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Bordeaux wine history

Looking at the Bordeaux of today, it is difficult to imagine that around 300 BC a Gallic Tribal chieftain called Burdial decided to establish a settlement on this spot. The new name of this obscure warrior lived on, in somewhat adulterated for, as “Bordeaux”.

Bordeaux wine production seems to have begun sometime after 43 AD, during the Roman occupation of Gaul, when the Romans established vineyards to cultivate wine for the soldiers. However, it is only in 71 AD that Pliny the Elder recorded the first real evidence of vineyards in Bordeaux.The area's location along the Gironde estuary provided an ideal trade route with the British Isles. Wine historian, Roger Dion, has theorized that the first vine cuttings that the Romans brought to Bordeaux originated in the Rioja region of Spain. The early budding of the Bordeaux wine industry suffered a number of disruptions following the fall of Rome. Seens many tribes and nations have tried to occupy, the city and the land, including the Visigoths, the Arabs and the Normans, but none with as much success as the English. When, in 1152, Henry Plantagenet married Eleanor, duchess of Aquitaine, he acquired the whole of southwest France. In 1154 he became king of England, and his French possessions continued to belong to the English crown until 1453 when the English were expelled from France. During that period Bordeaux wine was very popular in England, where it was known as claret. Even then, the quality was closely protected – anyone found stealing grapes lost an ear, as did anyone interfering with the wine or making sub-standard casks.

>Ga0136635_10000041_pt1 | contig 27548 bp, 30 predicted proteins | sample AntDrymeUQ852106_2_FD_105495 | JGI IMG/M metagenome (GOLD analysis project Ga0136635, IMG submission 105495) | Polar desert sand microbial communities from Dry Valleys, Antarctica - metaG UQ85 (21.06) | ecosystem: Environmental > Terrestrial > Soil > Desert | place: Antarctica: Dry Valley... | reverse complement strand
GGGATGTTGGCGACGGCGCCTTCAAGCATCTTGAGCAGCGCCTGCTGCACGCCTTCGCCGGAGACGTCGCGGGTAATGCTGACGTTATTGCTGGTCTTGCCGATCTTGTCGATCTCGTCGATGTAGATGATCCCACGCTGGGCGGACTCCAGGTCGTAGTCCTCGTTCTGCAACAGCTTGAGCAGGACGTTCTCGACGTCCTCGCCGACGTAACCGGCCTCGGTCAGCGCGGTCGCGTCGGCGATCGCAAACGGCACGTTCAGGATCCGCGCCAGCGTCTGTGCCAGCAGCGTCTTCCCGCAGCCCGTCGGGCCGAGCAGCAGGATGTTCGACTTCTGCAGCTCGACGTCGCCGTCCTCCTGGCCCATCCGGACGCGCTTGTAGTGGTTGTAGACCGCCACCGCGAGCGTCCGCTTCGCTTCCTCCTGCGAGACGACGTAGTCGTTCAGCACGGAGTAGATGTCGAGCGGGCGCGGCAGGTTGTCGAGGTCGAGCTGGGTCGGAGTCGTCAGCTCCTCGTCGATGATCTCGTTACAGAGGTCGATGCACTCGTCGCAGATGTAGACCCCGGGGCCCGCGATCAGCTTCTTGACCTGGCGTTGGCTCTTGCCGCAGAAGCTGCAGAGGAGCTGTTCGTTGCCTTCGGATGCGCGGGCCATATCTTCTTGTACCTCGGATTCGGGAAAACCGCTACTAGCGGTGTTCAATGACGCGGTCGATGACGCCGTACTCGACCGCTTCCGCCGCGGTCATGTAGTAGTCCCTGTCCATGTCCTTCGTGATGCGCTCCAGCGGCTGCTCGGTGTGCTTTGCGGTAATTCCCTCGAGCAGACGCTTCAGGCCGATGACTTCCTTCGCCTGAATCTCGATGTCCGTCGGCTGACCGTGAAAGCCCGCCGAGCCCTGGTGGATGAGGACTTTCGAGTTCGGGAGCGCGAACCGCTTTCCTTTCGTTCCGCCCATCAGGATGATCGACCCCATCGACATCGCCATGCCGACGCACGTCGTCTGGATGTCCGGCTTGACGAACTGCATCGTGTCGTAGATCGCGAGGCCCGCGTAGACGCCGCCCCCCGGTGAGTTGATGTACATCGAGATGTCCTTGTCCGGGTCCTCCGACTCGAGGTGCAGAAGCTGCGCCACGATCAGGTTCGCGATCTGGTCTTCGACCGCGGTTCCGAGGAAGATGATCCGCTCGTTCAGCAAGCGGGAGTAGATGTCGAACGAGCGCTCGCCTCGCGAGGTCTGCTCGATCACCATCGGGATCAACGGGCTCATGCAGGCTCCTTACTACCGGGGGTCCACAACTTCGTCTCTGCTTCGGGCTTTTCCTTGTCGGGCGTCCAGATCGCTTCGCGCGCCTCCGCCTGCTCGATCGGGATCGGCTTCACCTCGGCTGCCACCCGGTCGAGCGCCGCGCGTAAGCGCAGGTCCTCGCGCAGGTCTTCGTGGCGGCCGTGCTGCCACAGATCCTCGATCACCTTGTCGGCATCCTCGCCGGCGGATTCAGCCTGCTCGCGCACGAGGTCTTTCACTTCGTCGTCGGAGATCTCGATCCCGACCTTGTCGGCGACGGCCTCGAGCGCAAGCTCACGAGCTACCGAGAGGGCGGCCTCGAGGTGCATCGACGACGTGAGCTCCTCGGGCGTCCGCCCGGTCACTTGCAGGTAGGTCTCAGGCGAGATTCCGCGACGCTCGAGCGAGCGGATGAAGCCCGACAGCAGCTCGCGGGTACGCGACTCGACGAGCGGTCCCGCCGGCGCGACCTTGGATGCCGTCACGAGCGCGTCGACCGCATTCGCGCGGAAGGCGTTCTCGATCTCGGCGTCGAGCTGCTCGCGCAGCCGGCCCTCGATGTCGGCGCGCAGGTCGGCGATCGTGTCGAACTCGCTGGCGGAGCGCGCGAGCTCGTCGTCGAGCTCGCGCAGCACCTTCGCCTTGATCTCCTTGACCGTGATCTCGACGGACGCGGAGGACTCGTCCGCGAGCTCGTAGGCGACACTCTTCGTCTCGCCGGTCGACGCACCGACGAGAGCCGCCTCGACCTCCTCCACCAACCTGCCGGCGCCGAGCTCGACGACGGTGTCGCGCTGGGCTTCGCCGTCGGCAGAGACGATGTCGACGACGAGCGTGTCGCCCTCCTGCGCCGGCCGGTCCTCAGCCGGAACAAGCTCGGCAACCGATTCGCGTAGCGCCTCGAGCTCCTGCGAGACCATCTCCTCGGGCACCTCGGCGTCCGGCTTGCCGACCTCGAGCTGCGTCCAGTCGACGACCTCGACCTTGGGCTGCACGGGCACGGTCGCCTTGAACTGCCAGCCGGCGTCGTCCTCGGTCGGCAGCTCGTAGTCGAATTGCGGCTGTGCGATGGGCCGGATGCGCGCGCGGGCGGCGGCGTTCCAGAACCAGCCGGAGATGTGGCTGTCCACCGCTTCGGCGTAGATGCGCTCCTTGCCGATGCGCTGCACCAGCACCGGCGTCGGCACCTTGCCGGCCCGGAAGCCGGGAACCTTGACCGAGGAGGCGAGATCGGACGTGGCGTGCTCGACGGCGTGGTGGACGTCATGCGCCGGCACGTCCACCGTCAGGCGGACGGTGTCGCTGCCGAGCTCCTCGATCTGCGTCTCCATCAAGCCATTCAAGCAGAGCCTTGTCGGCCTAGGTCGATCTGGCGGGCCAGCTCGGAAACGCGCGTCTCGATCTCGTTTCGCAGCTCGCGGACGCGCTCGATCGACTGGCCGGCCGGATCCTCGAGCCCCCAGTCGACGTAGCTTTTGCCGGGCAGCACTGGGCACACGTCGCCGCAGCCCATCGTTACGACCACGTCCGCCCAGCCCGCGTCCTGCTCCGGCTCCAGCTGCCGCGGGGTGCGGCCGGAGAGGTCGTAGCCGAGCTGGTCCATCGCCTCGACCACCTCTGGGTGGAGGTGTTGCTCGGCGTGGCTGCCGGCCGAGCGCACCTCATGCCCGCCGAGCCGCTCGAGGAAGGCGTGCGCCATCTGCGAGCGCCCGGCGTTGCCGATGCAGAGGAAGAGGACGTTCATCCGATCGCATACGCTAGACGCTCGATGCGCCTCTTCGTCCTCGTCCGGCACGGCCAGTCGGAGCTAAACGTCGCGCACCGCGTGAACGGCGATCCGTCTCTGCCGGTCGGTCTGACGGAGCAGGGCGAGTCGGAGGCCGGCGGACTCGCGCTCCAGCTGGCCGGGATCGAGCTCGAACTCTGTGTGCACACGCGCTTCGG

Bordeaux map 

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